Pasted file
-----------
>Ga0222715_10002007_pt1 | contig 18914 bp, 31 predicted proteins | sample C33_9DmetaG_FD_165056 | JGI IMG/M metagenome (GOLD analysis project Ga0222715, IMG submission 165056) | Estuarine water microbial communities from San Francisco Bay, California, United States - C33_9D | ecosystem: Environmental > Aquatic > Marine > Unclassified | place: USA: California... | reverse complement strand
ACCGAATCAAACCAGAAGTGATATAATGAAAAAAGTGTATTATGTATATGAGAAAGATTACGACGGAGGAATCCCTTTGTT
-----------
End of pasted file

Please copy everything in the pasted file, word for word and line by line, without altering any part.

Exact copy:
>Ga0222715_10002007_pt1 | contig 18914 bp, 31 predicted proteins | sample C33_9DmetaG_FD_165056 | JGI IMG/M metagenome (GOLD analysis project Ga0222715, IMG submission 165056) | Estuarine water microbial communities from San Francisco Bay, California, United States - C33_9D | ecosystem: Environmental > Aquatic > Marine > Unclassified | place: USA: California... | reverse complement strand
ACCGAATCAAACCAGAAGTGATATAATGAAAAAAGTGTATTATGTATATGAGAAAGATTACGACGGAGGAATCCCTTTGTT